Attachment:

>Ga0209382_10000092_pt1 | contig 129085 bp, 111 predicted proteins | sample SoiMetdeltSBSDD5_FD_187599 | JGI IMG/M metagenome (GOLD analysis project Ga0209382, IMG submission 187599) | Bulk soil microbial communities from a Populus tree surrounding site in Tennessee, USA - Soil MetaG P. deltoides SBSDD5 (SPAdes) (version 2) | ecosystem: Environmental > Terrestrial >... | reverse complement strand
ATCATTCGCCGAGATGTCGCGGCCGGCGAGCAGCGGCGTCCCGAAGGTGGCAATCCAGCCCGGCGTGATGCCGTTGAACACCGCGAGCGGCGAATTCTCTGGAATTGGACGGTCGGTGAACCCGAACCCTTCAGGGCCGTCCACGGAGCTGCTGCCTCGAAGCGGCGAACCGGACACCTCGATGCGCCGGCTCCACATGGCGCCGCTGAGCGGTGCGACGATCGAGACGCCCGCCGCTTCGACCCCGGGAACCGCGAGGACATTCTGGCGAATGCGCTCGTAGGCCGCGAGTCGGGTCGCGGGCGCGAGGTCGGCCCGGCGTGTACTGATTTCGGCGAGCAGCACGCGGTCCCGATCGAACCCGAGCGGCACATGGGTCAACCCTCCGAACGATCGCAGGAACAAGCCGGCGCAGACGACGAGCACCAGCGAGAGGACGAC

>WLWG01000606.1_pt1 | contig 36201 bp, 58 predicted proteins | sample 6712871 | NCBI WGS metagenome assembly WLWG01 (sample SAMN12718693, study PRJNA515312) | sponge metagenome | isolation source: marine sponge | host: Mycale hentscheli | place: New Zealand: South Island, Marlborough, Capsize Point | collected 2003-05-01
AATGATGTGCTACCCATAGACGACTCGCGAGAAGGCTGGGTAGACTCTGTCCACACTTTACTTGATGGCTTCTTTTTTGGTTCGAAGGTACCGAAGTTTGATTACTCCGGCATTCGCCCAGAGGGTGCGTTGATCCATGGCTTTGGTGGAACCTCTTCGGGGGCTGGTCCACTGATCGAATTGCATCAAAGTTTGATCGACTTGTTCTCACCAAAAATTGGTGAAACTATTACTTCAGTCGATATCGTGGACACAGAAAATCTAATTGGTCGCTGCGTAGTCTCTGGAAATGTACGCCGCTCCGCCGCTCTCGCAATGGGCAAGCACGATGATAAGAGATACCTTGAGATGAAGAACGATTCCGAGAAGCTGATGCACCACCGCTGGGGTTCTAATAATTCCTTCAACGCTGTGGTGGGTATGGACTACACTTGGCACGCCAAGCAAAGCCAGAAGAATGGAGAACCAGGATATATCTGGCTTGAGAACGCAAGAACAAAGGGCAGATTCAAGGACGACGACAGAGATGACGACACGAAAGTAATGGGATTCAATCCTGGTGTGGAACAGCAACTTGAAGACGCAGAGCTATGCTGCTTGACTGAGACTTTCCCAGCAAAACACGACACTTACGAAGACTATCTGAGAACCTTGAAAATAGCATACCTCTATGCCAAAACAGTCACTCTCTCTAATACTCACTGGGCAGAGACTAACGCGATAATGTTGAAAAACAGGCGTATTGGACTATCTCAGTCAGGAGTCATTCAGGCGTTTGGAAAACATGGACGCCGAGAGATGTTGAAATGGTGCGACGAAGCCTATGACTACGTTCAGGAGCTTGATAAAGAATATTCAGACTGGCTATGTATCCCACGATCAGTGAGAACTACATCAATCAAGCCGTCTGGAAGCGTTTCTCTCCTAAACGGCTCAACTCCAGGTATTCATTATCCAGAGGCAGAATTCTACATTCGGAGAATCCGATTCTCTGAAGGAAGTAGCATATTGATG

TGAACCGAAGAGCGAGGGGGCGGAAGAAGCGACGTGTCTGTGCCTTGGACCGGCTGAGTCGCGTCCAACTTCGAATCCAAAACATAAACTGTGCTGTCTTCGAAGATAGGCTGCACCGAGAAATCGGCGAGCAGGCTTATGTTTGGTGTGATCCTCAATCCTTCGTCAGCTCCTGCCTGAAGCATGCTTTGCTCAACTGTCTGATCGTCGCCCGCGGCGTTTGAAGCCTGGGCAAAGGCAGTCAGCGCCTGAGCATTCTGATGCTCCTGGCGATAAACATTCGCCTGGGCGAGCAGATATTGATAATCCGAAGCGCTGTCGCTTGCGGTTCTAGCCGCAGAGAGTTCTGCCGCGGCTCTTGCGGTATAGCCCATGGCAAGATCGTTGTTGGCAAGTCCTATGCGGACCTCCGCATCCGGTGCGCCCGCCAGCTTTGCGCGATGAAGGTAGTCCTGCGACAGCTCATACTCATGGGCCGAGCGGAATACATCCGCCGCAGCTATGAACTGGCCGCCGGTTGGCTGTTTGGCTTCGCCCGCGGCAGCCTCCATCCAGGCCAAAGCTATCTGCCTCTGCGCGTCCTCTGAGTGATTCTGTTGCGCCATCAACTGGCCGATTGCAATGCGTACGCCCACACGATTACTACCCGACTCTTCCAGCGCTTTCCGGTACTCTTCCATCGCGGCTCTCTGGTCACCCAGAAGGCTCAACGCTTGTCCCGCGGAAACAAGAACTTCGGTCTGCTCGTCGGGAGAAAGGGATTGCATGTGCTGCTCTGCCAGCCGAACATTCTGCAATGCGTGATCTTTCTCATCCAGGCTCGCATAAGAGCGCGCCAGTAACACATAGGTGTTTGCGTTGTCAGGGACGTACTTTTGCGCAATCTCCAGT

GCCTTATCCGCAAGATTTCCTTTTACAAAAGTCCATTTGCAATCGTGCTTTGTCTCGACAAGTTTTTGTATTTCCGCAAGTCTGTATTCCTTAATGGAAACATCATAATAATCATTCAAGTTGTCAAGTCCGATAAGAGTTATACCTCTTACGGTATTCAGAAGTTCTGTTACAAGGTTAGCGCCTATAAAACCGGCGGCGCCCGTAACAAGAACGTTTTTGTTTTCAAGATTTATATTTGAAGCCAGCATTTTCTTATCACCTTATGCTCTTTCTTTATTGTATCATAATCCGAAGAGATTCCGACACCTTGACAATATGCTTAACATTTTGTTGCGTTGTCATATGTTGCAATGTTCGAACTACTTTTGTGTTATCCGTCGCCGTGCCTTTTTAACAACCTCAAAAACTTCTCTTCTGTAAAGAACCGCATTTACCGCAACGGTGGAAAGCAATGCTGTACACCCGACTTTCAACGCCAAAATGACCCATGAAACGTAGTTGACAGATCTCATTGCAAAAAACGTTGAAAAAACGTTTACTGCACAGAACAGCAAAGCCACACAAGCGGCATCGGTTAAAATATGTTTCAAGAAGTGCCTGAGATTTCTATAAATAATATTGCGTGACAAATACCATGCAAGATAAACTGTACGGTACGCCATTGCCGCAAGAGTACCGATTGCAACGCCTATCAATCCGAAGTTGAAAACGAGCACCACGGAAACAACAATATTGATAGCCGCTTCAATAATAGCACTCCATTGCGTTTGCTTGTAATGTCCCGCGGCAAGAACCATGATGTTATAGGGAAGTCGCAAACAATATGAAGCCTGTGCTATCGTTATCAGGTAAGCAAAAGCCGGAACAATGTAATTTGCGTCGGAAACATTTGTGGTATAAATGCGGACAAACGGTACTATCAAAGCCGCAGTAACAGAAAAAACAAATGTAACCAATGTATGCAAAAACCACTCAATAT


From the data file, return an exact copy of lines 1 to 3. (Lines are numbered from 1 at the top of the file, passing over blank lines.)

>Ga0209382_10000092_pt1 | contig 129085 bp, 111 predicted proteins | sample SoiMetdeltSBSDD5_FD_187599 | JGI IMG/M metagenome (GOLD analysis project Ga0209382, IMG submission 187599) | Bulk soil microbial communities from a Populus tree surrounding site in Tennessee, USA - Soil MetaG P. deltoides SBSDD5 (SPAdes) (version 2) | ecosystem: Environmental > Terrestrial >... | reverse complement strand
ATCATTCGCCGAGATGTCGCGGCCGGCGAGCAGCGGCGTCCCGAAGGTGGCAATCCAGCCCGGCGTGATGCCGTTGAACACCGCGAGCGGCGAATTCTCTGGAATTGGACGGTCGGTGAACCCGAACCCTTCAGGGCCGTCCACGGAGCTGCTGCCTCGAAGCGGCGAACCGGACACCTCGATGCGCCGGCTCCACATGGCGCCGCTGAGCGGTGCGACGATCGAGACGCCCGCCGCTTCGACCCCGGGAACCGCGAGGACATTCTGGCGAATGCGCTCGTAGGCCGCGAGTCGGGTCGCGGGCGCGAGGTCGGCCCGGCGTGTACTGATTTCGGCGAGCAGCACGCGGTCCCGATCGAACCCGAGCGGCACATGGGTCAACCCTCCGAACGATCGCAGGAACAAGCCGGCGCAGACGACGAGCACCAGCGAGAGGACGAC

>WLWG01000606.1_pt1 | contig 36201 bp, 58 predicted proteins | sample 6712871 | NCBI WGS metagenome assembly WLWG01 (sample SAMN12718693, study PRJNA515312) | sponge metagenome | isolation source: marine sponge | host: Mycale hentscheli | place: New Zealand: South Island, Marlborough, Capsize Point | collected 2003-05-01